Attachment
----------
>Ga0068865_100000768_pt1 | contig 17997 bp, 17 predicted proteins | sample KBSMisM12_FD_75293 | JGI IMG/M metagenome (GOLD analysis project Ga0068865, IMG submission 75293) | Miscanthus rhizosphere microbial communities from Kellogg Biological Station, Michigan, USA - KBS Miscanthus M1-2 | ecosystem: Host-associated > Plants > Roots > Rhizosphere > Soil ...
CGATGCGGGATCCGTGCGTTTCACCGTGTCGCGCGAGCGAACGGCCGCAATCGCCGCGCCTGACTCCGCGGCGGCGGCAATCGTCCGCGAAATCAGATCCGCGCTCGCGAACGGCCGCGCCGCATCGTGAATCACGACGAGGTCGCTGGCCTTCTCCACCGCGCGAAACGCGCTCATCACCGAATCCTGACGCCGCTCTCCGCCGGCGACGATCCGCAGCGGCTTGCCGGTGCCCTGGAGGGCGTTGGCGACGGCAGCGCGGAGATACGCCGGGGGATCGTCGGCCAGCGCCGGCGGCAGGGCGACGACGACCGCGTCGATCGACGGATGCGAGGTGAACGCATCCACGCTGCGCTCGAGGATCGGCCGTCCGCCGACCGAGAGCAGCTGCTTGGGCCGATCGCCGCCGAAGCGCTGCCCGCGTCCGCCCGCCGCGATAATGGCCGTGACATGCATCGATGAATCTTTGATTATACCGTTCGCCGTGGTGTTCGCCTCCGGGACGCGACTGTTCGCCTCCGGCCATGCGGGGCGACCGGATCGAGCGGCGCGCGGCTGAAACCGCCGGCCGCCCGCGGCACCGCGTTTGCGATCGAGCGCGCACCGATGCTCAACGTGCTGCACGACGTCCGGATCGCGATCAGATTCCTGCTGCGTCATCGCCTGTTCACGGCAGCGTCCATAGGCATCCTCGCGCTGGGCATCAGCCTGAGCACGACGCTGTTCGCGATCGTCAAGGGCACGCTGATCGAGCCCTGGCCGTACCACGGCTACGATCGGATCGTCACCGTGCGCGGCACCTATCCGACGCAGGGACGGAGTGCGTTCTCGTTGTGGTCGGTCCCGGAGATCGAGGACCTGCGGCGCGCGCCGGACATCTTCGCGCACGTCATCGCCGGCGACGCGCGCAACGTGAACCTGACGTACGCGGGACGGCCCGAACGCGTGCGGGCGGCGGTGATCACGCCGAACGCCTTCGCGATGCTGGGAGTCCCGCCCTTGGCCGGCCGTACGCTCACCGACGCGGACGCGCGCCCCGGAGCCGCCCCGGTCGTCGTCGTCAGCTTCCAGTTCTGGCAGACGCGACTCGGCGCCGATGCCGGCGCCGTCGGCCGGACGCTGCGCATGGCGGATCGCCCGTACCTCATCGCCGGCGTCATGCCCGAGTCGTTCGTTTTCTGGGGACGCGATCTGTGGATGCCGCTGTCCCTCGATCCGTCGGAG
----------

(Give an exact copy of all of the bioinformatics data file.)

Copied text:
>Ga0068865_100000768_pt1 | contig 17997 bp, 17 predicted proteins | sample KBSMisM12_FD_75293 | JGI IMG/M metagenome (GOLD analysis project Ga0068865, IMG submission 75293) | Miscanthus rhizosphere microbial communities from Kellogg Biological Station, Michigan, USA - KBS Miscanthus M1-2 | ecosystem: Host-associated > Plants > Roots > Rhizosphere > Soil ...
CGATGCGGGATCCGTGCGTTTCACCGTGTCGCGCGAGCGAACGGCCGCAATCGCCGCGCCTGACTCCGCGGCGGCGGCAATCGTCCGCGAAATCAGATCCGCGCTCGCGAACGGCCGCGCCGCATCGTGAATCACGACGAGGTCGCTGGCCTTCTCCACCGCGCGAAACGCGCTCATCACCGAATCCTGACGCCGCTCTCCGCCGGCGACGATCCGCAGCGGCTTGCCGGTGCCCTGGAGGGCGTTGGCGACGGCAGCGCGGAGATACGCCGGGGGATCGTCGGCCAGCGCCGGCGGCAGGGCGACGACGACCGCGTCGATCGACGGATGCGAGGTGAACGCATCCACGCTGCGCTCGAGGATCGGCCGTCCGCCGACCGAGAGCAGCTGCTTGGGCCGATCGCCGCCGAAGCGCTGCCCGCGTCCGCCCGCCGCGATAATGGCCGTGACATGCATCGATGAATCTTTGATTATACCGTTCGCCGTGGTGTTCGCCTCCGGGACGCGACTGTTCGCCTCCGGCCATGCGGGGCGACCGGATCGAGCGGCGCGCGGCTGAAACCGCCGGCCGCCCGCGGCACCGCGTTTGCGATCGAGCGCGCACCGATGCTCAACGTGCTGCACGACGTCCGGATCGCGATCAGATTCCTGCTGCGTCATCGCCTGTTCACGGCAGCGTCCATAGGCATCCTCGCGCTGGGCATCAGCCTGAGCACGACGCTGTTCGCGATCGTCAAGGGCACGCTGATCGAGCCCTGGCCGTACCACGGCTACGATCGGATCGTCACCGTGCGCGGCACCTATCCGACGCAGGGACGGAGTGCGTTCTCGTTGTGGTCGGTCCCGGAGATCGAGGACCTGCGGCGCGCGCCGGACATCTTCGCGCACGTCATCGCCGGCGACGCGCGCAACGTGAACCTGACGTACGCGGGACGGCCCGAACGCGTGCGGGCGGCGGTGATCACGCCGAACGCCTTCGCGATGCTGGGAGTCCCGCCCTTGGCCGGCCGTACGCTCACCGACGCGGACGCGCGCCCCGGAGCCGCCCCGGTCGTCGTCGTCAGCTTCCAGTTCTGGCAGACGCGACTCGGCGCCGATGCCGGCGCCGTCGGCCGGACGCTGCGCATGGCGGATCGCCCGTACCTCATCGCCGGCGTCATGCCCGAGTCGTTCGTTTTCTGGGGACGCGATCTGTGGATGCCGCTGTCCCTCGATCCGTCGGAG